On Tuesday, for the second day in a row, officials at the Hong Kong International Airport were forced to cancel hundreds of flights due to clashes with protestors.
As Travel + Leisure previously reported, protesters took to the streets of Hong Kong back in June to express their frustrations about proposed extradition legislation. If passed, the proposed legislation would have allowed residents of Hong Kong to be sent to mainland China to stand trial. However, the government suspended the bill. But, that didn’t stop protesters from continuing their cause, expanding it to now include police brutality and continued support for wider democratic reforms for Hong Kong. The protestors are also calling for Hong Kong's leader, Carrie Lam, to resign. She has rejected these calls.
On Monday, protesters stormed the airport, causing chaos in the terminals that service thousands of passengers daily. On Tuesday, the protestors continued their chants and held up signs imploring travelers to learn more about police brutality in Hong Kong. During the blockade, Business Insider reported, protestors apologized to travelers for the inconvenience.
"Sorry for the inconvenience caused. We are fighting for our freedom," one sign read, according to Business Insider. "Sorry for the inconvenience. We are fighting for the future of our home," another read.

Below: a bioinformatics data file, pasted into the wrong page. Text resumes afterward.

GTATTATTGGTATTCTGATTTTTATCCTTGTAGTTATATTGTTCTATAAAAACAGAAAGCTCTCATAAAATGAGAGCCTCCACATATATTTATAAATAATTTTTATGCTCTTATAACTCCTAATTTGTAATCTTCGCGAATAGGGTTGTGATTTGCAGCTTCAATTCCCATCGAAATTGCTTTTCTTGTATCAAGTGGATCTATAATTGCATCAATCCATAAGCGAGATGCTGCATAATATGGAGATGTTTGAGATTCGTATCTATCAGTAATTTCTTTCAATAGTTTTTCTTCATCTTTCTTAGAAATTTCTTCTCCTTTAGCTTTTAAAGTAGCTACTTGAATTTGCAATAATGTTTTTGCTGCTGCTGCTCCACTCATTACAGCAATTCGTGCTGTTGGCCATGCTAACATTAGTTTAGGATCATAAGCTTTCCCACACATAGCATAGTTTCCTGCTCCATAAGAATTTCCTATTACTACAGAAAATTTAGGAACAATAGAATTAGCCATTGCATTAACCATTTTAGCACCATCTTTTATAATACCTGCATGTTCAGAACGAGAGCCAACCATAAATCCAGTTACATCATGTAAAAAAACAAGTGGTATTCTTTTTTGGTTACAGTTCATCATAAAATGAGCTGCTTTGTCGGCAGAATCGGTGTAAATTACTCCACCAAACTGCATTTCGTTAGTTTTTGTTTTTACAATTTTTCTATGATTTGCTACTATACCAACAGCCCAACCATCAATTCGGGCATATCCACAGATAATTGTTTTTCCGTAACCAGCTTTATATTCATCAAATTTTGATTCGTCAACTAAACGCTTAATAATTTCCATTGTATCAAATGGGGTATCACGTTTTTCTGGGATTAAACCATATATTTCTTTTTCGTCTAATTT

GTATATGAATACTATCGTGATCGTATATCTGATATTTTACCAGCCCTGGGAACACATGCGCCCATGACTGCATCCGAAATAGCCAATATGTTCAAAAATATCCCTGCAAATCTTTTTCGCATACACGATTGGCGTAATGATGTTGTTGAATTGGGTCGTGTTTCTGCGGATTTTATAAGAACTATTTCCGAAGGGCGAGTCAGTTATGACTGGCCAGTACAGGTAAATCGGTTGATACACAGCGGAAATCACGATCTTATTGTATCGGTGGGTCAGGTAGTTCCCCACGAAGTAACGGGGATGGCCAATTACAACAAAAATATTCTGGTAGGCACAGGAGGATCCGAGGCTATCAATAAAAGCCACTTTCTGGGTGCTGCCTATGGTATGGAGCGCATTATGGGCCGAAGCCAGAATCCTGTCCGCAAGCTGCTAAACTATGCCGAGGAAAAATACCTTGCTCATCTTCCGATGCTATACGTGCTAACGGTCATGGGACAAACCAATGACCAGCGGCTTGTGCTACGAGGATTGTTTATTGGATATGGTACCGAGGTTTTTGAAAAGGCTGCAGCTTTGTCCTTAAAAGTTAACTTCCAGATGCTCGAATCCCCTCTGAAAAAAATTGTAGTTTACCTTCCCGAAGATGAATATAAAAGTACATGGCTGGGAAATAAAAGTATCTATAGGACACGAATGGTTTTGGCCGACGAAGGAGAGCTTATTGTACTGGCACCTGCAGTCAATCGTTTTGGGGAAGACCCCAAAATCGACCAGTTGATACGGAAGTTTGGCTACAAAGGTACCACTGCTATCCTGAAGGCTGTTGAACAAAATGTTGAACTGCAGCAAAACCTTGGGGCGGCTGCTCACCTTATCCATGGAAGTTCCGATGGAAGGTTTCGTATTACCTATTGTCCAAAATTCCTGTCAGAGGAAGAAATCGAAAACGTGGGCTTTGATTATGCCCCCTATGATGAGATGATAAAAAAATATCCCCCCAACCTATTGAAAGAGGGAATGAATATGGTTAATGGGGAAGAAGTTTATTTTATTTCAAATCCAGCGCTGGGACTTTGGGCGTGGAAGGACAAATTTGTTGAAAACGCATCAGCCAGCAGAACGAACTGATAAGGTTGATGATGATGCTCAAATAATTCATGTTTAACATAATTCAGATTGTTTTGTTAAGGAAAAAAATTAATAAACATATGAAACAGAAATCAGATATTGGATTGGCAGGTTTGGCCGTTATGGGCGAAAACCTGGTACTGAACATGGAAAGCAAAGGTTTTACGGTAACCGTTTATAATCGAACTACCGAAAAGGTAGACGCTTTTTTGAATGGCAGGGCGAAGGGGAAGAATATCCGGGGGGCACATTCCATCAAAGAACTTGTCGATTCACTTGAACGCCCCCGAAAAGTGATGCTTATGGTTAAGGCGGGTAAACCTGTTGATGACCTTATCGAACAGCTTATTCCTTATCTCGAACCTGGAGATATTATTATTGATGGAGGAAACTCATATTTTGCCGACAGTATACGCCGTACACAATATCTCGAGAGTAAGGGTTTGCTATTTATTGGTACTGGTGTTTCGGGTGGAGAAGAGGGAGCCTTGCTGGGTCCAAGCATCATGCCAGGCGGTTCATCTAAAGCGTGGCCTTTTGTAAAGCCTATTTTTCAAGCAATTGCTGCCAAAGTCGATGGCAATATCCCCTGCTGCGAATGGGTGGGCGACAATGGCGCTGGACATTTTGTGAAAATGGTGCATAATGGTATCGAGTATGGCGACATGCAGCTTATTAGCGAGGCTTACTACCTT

The protestors at the airport further outlined their demands on signs, which include the complete withdrawal of the extradition bill, the release of detained protesters, the implementation of genuine universal suffrage, and an independent investigation into police brutality toward protestors.
And, as Business Insider noted, the last one — an end to police brutality — may have credence. According to a statement by the United Nations on Tuesday, there is "credible evidence of law enforcement officials employing less-lethal weapons in ways that are prohibited by international norms and standard.”
According to The New York Times, police also fired tear gas into a train station on Saturday against protestors, and even sent plainclothes officers into crowds to arrest demonstrators.
However, it appears as though the protestors may be hurting their own cause by alienating travelers and locals alike just trying to commute.
“They are turning public opinion against them,” Pavol Cacara, a 51-year-old visitor from Slovakia, told the South China Morning Post. “Is it right to take the freedom of someone else when they are trying to fight for their freedom?”
“I was sympathetic to their cause,” Barbara Hill, an 84-year-old traveler who was blocked from her flight, also told the South China Morning Post. “But I think they are harming their cause by stopping passengers getting through.”
On Tuesday, Lam told reporters at a news conference, “The stability and well-being of seven million people are in jeopardy.” She added, “Take a minute to think about that. Look at our city, our home. Do we really want to push our home to the abyss where it will be smashed into pieces?”
Travelers flying to, from, or through Hong Kong are encouraged to check in with their airline regarding if or when their flight may take off and to discuss rebooking options.
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